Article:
What Sets the AIMS Institute Apart?

“What sets the model used at the AIMS Institute apart from others is that we really wrap psychotherapy around our psychedelic-assisted process,” said Dr. Draisin. “We use intramuscular so that clients can move around, have space, and expand themselves. We have mats that we put on the floor, so if they want to they can roll on the floor—I’ve had people do yoga in the middle of their ketamine journeys. We have chosen to use intramuscular because we don’t want our clients to feel that they are in a medical type of environment where they are connected to tubes.”

Dr. Draisin added that another aspect that sets AIMS apart is that each practitioner brings their own version of extra modalities. “Madeleine Turner brings in dream work and tarot; I bring art psychotherapy,” she said. “My master’s is in art psychotherapy and so my clients will actually create drawings prior to their journey and then they will create artwork after their journey.”

Dr. Draisin explained that oftentimes the use of artwork is to remind patients of the images that have come up for them, especially when they process that in integration. “I really enjoy using their artwork as an integration tool. It’s also something that is tangible and it’s something that’s permanent so that whenever they want to recall those images or that feeling from that journey, they can go back into their journal and they can examine that artwork,” she said.

The AIMS institute also holds their sessions as a series. “We do at least a series of three ketamine journeys with our clients,” said Dr. Draisin. “With the artwork, you can look and see the changes in that artwork over the different series of their KAP journey. It’s really cool because again, it’s a permanent reminder for the client of the change that they’re making through the ketamine journey.”

Dr. Draisin also does a lot of end-of-life work at the AIMS Institute, where they work with the director of the hospice center in Washington. She explained that they recently recently collaborated with a hospice team to provide an end of life ketamine assisted psychotherapy session, which to her knowledge, was the first time hospice paid for a psychedelic journey in a hospice center. “It was the coolest thing I’ve ever experienced—taking a client in their hospice bed on a journey with the director of the clinic coming in and out, just like overjoyed at being able to see this client begin to accept death,” said Dr. Draisin. “We’re working on writing that up for publication—about that experience of working with hospice because everyone who’s dying deserves this opportunity to have an end-of-life experience with psychedelics. That’s just my soapbox because I’ve seen it with my own eyes.”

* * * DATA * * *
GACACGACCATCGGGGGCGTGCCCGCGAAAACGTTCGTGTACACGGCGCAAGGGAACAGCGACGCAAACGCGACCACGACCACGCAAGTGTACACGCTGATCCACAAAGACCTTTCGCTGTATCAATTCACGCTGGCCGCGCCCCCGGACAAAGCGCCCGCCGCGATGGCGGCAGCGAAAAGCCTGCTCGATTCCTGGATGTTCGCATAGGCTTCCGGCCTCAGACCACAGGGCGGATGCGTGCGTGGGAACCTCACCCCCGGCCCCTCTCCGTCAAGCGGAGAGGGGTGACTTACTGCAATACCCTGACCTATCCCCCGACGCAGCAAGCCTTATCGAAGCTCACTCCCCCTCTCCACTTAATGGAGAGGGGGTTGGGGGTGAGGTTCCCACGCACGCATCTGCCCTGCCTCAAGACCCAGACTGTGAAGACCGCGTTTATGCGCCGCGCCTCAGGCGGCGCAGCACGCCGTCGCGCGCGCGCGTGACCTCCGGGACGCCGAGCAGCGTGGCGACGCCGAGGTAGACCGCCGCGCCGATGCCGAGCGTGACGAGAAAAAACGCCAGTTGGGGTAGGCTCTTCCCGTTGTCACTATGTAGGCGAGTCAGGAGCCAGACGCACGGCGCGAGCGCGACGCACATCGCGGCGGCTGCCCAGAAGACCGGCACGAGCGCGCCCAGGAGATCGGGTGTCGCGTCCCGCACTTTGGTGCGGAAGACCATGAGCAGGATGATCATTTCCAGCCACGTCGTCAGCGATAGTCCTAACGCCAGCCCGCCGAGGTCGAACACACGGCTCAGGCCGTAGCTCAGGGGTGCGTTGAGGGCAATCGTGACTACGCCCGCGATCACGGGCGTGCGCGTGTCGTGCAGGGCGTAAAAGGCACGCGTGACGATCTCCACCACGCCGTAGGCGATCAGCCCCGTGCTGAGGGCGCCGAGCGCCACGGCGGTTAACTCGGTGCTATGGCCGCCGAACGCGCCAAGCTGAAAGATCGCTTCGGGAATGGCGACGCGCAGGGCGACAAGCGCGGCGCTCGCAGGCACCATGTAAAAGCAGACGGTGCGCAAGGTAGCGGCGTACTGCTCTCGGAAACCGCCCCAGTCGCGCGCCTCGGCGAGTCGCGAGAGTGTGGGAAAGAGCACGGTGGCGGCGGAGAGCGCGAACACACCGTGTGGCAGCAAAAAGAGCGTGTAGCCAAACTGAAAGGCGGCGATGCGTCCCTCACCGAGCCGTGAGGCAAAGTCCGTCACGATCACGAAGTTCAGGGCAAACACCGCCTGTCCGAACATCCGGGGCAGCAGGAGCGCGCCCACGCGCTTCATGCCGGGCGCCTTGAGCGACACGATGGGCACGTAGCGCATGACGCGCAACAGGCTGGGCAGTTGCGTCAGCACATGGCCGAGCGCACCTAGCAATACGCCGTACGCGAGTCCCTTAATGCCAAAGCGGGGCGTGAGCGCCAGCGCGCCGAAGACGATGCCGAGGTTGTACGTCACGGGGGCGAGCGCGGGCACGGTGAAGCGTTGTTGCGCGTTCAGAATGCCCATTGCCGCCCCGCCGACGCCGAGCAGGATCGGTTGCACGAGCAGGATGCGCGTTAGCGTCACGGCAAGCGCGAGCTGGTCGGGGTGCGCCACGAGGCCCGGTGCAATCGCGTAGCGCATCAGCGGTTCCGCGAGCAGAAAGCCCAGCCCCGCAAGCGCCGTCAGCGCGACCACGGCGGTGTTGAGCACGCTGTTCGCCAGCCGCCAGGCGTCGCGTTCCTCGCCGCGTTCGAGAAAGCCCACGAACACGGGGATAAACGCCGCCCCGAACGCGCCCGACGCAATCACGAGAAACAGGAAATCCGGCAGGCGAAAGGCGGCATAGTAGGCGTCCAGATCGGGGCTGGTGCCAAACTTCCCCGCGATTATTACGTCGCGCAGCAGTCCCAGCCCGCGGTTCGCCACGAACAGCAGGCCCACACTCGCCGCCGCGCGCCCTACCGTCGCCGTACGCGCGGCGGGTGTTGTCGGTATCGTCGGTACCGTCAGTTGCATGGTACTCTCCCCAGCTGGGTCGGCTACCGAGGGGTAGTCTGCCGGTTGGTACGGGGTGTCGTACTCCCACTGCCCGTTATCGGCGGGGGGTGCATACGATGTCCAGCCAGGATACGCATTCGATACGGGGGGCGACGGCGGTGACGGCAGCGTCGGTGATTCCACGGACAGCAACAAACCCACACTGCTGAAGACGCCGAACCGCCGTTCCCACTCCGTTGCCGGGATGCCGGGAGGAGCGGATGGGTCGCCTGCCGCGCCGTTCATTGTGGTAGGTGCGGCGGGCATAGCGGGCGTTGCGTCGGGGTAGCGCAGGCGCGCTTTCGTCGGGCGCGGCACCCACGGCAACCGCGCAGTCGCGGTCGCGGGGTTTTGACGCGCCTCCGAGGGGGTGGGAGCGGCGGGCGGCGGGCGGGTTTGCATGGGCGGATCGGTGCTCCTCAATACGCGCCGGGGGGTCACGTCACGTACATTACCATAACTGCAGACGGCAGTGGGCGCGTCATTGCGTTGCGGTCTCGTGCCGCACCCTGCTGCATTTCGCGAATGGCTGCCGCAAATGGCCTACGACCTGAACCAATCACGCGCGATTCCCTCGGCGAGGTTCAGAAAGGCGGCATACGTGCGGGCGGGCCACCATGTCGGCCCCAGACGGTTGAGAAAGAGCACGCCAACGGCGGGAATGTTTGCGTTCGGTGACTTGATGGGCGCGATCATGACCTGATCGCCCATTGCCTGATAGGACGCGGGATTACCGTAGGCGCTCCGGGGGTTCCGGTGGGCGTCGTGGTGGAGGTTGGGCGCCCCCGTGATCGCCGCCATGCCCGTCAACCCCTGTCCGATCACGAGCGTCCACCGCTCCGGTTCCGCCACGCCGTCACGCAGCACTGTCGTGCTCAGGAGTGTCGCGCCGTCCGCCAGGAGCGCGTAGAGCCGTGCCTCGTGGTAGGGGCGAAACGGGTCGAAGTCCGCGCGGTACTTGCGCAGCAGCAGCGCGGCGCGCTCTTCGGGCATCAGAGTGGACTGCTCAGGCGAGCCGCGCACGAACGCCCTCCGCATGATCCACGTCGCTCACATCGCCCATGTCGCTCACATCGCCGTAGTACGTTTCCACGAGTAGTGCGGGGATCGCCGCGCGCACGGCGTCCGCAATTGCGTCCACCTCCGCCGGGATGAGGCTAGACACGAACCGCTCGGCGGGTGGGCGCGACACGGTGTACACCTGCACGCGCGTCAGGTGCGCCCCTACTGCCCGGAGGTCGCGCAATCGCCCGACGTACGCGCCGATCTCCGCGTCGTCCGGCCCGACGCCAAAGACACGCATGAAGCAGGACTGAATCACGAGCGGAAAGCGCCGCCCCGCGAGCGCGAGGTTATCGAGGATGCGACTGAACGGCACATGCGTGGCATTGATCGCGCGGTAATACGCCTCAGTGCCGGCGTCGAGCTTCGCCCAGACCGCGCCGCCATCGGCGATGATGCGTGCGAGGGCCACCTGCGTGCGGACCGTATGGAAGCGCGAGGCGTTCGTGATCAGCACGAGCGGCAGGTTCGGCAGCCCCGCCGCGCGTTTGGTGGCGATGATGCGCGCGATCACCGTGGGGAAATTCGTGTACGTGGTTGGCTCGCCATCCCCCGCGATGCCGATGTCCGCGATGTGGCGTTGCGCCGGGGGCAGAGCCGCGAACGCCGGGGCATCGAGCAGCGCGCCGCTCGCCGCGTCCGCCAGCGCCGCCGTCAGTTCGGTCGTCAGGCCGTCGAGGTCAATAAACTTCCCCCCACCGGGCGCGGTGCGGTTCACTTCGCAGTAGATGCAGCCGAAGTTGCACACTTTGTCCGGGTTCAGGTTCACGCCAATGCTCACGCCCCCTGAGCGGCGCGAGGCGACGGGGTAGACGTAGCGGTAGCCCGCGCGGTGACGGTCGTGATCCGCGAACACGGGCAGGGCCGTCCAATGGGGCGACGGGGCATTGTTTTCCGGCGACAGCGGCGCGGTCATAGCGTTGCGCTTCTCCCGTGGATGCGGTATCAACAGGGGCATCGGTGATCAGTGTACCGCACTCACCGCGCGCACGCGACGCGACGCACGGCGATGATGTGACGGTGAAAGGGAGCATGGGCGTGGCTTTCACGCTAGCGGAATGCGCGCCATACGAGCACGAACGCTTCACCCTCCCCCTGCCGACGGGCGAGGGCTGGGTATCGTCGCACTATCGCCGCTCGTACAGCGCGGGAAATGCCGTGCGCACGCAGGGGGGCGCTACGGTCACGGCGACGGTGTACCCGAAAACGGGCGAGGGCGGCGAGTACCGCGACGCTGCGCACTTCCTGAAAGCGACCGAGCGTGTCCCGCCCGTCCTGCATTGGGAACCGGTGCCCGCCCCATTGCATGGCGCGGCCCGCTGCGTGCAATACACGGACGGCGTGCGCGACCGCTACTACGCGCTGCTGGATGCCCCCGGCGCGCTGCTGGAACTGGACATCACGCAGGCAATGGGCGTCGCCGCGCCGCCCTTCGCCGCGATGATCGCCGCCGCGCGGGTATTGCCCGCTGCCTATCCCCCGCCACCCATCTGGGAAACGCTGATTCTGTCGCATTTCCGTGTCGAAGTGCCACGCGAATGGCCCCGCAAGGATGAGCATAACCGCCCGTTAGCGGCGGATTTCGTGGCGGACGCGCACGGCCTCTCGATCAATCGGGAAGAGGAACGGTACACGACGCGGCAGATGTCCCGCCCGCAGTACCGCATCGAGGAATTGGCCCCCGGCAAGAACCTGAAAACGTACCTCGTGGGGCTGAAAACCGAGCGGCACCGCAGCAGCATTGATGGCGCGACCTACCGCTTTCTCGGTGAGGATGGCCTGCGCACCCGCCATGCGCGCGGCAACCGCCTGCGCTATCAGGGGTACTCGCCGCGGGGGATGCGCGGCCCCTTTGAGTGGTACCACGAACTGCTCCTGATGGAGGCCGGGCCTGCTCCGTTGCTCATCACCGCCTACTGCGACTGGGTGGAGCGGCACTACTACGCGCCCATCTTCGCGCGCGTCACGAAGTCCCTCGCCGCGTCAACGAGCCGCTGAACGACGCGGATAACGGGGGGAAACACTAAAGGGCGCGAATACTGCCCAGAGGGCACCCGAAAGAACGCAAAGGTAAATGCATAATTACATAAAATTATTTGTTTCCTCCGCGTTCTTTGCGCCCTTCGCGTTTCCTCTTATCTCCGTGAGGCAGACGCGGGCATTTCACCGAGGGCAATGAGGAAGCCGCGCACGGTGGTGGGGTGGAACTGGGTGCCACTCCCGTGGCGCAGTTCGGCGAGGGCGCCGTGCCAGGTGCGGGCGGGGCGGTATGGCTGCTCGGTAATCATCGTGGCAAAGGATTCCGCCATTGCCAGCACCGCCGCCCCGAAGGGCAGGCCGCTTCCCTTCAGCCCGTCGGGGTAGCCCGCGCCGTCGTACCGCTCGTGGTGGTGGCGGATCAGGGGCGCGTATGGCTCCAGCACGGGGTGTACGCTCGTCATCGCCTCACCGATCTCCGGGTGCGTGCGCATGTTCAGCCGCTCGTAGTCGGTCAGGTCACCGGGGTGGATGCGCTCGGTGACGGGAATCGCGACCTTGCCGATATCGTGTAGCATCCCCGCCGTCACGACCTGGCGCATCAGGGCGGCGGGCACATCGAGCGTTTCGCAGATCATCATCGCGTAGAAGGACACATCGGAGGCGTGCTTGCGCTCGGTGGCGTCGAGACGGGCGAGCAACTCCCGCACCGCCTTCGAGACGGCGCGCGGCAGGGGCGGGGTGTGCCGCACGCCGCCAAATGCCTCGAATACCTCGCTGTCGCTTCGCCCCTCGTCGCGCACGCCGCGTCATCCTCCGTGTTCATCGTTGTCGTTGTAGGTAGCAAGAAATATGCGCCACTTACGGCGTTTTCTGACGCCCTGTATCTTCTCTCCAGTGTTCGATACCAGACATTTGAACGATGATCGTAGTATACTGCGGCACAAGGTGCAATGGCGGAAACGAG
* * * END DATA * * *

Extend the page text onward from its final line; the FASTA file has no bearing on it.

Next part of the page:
Dr. Draisin shared that the gentleman that they did the journey with died two weeks later, and it was really a beautiful experience to be able to have done that for him. “Prior to that, he was not accepting death. After that, he was in, I would say 80% acceptance of death,” she added.

Legal Battles and On-Going Research

The AIMS Institute is also involved in lawsuits to get better access to psychedelics, particularly for end-of-life care. They are currently involved in a suit against the US Drug Enforcement Administration (DEA) under the right to try for end-of-life with psilocybin.

Part of the hang up with the DEA is the need for evidence to suggest alternate uses for these drugs. That’s another avenue that the AIMS Institute is working hard on addressing. “Research goes hand-in-hand with our lawsuit against the DEA under the right to try,” said Dr. Draisin.

“We are just building more and more evidence to provide to the DEA of why we should be able to try this with our patients.”

The staff at the AIMS Institute are doing research on their clinic through institutional review board (IRB)-approved prospective clinical outcomes studies to evaluate the safety and effectiveness of their therapy programs (2). They ask all their patients to participate. Dr. Whinkin is currently studying the outcomes of their ketamine-assisted psychotherapy, which is part of two concurrent five-year long prospective outcome studies. One is called the AIMS Medical Outcomes Study (AMOS), and the other is called the AIMS Cancer Outcomes Study (ACOS). “These studies allow us to track how well our clients are doing overall in terms of their concerns related to either having cancer or having other complex medical conditions,” said Dr. Whinkin.